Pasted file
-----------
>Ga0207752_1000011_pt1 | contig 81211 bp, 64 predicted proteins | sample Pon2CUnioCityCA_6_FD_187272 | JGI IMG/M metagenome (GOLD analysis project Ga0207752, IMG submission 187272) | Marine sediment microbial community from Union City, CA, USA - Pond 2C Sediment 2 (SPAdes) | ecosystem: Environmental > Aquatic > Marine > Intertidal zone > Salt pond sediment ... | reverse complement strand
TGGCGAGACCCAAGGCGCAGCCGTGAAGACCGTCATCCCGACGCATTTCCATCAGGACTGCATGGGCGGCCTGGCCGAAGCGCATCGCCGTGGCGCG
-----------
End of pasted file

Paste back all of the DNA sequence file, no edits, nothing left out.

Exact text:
>Ga0207752_1000011_pt1 | contig 81211 bp, 64 predicted proteins | sample Pon2CUnioCityCA_6_FD_187272 | JGI IMG/M metagenome (GOLD analysis project Ga0207752, IMG submission 187272) | Marine sediment microbial community from Union City, CA, USA - Pond 2C Sediment 2 (SPAdes) | ecosystem: Environmental > Aquatic > Marine > Intertidal zone > Salt pond sediment ... | reverse complement strand
TGGCGAGACCCAAGGCGCAGCCGTGAAGACCGTCATCCCGACGCATTTCCATCAGGACTGCATGGGCGGCCTGGCCGAAGCGCATCGCCGTGGCGCG